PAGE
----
Pallas Projects/Studios are pleased to present Frank Wasser—On Tenterhooks the eighth exhibition of our 2022 Artist-Initiated Projects programme.
Repeat after me. Repeat. After. Me.
Not far from a place once referred to as a home there is a stone that resembles a gravestone. This stone, upon stone upon fallen stone is protected behind bars on an unusual wedge of land between an assortment of architectures. The stone reads: “The Tenters” - This area is known as the Tenters, because linen cloth was stretched out on tenterhooks to bleach in the sun. When the linen trade failed, the fields were used for market gardening. In 1924 this fine housing scheme was built.” The Tenters is an area of Dublin situated 300 meters from the project space.
The naming of this land comes from the arrival of the Huguenots in the 16th century who were escaping religious persecution in France from new laws introduced by Louis XIV. The Huguenots brought to Dublin, skills in the production of woollen fabrics.
An interruption. This is a place of text. This. Here. This is a tenter. Is this a tenter?
Tenterhooks were hooked nails in a device called a tenter. Tenters were wooden frames which were used as far back as the 14th century in the process of making and drying woollen cloth. The reader may be familiar with the phrase "on tenterhooks" which today is known as a metaphor for nervous anticipation, a state in which the reader and viewer may find themselves in often. In 1814 a Tenter House was built on the land now known as “The Tenters” so that the drying of wool could take place indoors. The success of this Dublin based industry was a disaster for counterpart woollen industries in England, so the English introduced taxes which drove much of the Liberties industries and trade into generation spanning decline. “The Tenters” area was repurposed as one of the first housing schemes of the free state.
Taking these histories into consideration as a starting point, this exhibition takes the form of an evolving and changing set of digressions, objects and materials which pose as voices that recount, contaminate, fabricate and complicate narratives constructed by the artist deployed through performance, images, sound and text. Meshed fragments of conflated memories, histories and fictions rest in this place temporarily. Wasser renders the place of his childhood home (The Tenters), the place where he learned to speak for the first time as a subject for analysis. The works invite questions within the context of a wider precarity, the conditions of the making of the work, the current housing crisis and an imagined fantasy of the future of the site examined. The work evolved from the artist returning to Dublin to research several sites local to the gallery, including his childhood home now owned by an unrelated private homeowner.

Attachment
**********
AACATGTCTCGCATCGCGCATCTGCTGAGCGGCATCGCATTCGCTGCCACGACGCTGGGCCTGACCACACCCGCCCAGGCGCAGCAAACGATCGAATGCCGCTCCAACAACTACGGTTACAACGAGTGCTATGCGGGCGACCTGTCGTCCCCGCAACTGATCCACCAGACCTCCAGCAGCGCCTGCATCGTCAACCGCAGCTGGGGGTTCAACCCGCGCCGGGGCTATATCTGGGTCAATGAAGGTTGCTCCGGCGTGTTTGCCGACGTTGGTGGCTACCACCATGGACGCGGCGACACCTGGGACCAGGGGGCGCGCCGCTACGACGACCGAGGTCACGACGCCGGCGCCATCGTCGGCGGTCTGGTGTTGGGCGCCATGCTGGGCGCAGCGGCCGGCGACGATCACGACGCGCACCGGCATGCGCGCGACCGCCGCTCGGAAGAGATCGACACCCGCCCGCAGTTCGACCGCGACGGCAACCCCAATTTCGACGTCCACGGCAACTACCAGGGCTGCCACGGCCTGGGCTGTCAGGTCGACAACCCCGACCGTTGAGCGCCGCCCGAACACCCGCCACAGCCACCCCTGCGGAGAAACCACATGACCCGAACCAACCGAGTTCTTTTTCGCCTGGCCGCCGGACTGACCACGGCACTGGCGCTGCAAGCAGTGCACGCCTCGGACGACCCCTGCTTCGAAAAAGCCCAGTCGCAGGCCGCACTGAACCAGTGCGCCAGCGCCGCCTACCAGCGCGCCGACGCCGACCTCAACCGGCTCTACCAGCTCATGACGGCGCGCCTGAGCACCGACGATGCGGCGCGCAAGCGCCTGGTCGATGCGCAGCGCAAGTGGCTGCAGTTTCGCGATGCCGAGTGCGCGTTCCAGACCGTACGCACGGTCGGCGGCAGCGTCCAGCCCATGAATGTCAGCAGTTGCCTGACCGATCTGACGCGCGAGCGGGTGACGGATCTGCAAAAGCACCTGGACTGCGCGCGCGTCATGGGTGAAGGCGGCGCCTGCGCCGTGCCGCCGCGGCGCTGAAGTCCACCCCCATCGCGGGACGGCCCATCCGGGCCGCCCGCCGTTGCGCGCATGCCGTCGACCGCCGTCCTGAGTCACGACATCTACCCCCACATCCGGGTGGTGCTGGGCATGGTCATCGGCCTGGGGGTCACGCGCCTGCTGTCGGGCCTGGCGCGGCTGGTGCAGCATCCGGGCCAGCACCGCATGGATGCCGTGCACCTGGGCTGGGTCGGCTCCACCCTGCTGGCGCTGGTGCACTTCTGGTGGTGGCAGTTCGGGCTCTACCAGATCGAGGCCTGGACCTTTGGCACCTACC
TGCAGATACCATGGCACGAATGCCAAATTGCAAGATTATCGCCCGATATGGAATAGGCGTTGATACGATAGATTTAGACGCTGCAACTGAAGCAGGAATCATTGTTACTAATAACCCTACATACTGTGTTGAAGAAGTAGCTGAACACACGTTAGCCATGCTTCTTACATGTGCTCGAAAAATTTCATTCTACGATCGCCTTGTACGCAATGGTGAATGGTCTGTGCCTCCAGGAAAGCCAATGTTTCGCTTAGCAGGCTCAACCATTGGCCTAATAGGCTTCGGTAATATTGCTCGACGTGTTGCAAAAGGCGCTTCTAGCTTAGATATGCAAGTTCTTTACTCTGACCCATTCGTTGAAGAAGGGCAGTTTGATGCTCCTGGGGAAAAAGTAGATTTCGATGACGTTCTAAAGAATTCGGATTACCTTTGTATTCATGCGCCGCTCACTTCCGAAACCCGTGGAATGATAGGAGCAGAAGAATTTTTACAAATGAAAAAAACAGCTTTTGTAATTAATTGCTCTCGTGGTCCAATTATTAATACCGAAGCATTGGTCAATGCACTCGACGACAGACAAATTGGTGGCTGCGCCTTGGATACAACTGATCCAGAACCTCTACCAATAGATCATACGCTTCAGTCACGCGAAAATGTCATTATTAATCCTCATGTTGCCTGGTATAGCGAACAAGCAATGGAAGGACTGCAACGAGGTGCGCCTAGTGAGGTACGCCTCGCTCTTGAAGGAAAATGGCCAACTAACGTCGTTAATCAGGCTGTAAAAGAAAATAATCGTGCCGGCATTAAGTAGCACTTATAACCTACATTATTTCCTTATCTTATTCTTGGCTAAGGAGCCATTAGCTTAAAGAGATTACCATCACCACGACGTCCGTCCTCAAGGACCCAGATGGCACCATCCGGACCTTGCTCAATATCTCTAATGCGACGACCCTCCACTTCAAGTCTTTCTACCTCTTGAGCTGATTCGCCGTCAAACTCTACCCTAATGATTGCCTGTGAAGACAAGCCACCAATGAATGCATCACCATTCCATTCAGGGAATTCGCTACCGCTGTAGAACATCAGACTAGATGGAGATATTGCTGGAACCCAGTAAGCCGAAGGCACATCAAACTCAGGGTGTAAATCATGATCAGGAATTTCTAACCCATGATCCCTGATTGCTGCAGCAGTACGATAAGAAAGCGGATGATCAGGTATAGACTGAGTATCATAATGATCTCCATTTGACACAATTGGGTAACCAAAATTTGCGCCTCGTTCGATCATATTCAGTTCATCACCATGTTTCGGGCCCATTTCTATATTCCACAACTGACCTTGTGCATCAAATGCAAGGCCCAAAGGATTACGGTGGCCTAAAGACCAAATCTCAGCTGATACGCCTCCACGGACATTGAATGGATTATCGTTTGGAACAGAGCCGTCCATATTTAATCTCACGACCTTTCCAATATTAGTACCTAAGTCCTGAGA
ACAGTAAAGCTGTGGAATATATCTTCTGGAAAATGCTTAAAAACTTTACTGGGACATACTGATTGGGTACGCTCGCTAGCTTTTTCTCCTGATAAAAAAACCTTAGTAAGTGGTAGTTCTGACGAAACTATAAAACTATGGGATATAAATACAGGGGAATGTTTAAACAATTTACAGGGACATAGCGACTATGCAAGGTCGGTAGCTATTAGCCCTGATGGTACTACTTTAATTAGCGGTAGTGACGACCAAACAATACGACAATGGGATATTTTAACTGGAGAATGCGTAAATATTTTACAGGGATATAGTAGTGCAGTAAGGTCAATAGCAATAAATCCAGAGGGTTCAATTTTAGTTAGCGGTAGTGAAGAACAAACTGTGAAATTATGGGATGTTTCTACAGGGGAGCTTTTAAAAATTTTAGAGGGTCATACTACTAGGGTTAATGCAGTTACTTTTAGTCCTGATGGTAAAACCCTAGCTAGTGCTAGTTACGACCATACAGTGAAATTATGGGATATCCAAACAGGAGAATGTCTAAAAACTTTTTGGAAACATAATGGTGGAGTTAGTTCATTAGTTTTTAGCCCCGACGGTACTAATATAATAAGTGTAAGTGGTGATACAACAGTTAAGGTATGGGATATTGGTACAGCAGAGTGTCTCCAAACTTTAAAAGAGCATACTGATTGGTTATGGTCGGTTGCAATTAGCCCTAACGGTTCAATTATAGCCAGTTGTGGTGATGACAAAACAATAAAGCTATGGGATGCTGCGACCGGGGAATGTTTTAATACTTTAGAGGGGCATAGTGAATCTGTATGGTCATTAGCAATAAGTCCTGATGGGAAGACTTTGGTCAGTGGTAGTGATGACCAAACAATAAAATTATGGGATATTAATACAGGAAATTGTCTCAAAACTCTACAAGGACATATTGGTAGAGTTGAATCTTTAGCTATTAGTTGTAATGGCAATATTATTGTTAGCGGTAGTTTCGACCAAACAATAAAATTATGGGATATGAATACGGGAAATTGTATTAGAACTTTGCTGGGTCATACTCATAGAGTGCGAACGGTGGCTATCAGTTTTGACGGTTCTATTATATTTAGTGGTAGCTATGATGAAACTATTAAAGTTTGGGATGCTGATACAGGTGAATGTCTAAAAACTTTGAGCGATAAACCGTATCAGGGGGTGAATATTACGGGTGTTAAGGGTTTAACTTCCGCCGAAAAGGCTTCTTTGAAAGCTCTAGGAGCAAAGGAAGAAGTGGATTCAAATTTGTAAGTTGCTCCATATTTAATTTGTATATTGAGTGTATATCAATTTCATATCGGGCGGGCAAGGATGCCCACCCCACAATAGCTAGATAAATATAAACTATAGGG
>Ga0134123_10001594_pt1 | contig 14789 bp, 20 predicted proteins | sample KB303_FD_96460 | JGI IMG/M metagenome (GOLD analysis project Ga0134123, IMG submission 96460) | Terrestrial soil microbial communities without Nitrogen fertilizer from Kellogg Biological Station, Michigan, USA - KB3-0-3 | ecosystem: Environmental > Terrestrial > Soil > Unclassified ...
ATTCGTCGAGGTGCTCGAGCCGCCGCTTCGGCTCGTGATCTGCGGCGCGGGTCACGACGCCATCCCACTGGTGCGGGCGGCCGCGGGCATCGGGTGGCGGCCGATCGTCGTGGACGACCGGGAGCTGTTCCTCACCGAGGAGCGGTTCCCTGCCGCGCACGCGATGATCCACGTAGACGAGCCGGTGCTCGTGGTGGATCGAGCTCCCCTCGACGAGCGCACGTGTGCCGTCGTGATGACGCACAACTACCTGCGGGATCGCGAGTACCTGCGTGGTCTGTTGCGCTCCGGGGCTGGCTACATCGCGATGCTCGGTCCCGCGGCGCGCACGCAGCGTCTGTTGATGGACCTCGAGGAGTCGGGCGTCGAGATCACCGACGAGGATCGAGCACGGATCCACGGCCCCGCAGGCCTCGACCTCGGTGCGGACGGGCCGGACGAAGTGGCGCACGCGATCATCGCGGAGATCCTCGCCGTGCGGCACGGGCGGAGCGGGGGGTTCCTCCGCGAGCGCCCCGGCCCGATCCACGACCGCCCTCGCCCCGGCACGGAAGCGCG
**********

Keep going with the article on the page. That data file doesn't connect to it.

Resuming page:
Frank Wasser is an artist, curator, writer and educator based in London, Dublin and Oxford. His work often takes the form of performance, images, writing and sculptures which question and complicate the parameters of contemporary art practice. He has exhibited, written and lectured nationally and internationally. Recent projects and exhibitions include: ‘Speech Sounds’ at VISUAL Carlow, Ireland, ‘Urgencies’ at CCA Derry/Londonderry, ‘THE CRIT’ University of Oxford, ‘Title, yet to be announced’ at Catalyst Arts (FIX 21), Belfast, ‘Return to Disintegration: Periodic Review 11’ at Pallas Project Space, Dublin, ‘Survey’ at Jerwood, Baltic Centre for Contemporary Art, The Buecoat and G39 Cardiff, United Kingdom.
Recent writing and criticism has been included in and commissioned by Flash Art, Burlington Contemporary, AEMI, Art Monthly, Art Review and the Visual Artists Newsheet. Wasser will release a short book with MA Bibliothèque in early 2023.
Wasser is currently completing a DPhil in Fine Art at the University of Oxford. He is an associate lecturer in Critical Studies and Fine Art Practice at London Metropolitan University. Wasser also regularly runs workshops and lectures at Tate Modern and Tate Britain. Wasser is supported by Arts Council of Ireland. He is the founder of ‘The Virtual Lectures’ which is supported by the Arts council of Ireland Project Award (2022)
Opening reception: 6–8pm Thursday 3rd November
Exhibition continues: Friday 4th– Saturday 19th November
Gallery open: 12–6pm, Thursday–Saturday